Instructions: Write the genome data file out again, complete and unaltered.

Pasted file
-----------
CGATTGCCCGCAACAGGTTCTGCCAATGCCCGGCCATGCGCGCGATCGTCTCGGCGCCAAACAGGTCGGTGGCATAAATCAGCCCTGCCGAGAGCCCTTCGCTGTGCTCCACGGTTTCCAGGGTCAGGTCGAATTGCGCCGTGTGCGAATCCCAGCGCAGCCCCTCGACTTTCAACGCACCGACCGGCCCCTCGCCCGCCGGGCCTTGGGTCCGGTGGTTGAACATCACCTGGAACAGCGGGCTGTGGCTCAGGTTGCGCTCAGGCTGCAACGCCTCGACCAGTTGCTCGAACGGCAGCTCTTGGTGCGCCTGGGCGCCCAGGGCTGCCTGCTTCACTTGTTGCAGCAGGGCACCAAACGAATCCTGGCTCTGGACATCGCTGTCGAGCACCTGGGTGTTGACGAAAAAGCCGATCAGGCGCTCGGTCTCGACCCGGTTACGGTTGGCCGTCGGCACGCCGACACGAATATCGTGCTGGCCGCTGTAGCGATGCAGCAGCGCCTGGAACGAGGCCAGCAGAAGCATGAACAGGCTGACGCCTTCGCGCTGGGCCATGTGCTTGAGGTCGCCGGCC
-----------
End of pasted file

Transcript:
CGATTGCCCGCAACAGGTTCTGCCAATGCCCGGCCATGCGCGCGATCGTCTCGGCGCCAAACAGGTCGGTGGCATAAATCAGCCCTGCCGAGAGCCCTTCGCTGTGCTCCACGGTTTCCAGGGTCAGGTCGAATTGCGCCGTGTGCGAATCCCAGCGCAGCCCCTCGACTTTCAACGCACCGACCGGCCCCTCGCCCGCCGGGCCTTGGGTCCGGTGGTTGAACATCACCTGGAACAGCGGGCTGTGGCTCAGGTTGCGCTCAGGCTGCAACGCCTCGACCAGTTGCTCGAACGGCAGCTCTTGGTGCGCCTGGGCGCCCAGGGCTGCCTGCTTCACTTGTTGCAGCAGGGCACCAAACGAATCCTGGCTCTGGACATCGCTGTCGAGCACCTGGGTGTTGACGAAAAAGCCGATCAGGCGCTCGGTCTCGACCCGGTTACGGTTGGCCGTCGGCACGCCGACACGAATATCGTGCTGGCCGCTGTAGCGATGCAGCAGCGCCTGGAACGAGGCCAGCAGAAGCATGAACAGGCTGACGCCTTCGCGCTGGGCCATGTGCTTGAGGTCGCCGGCC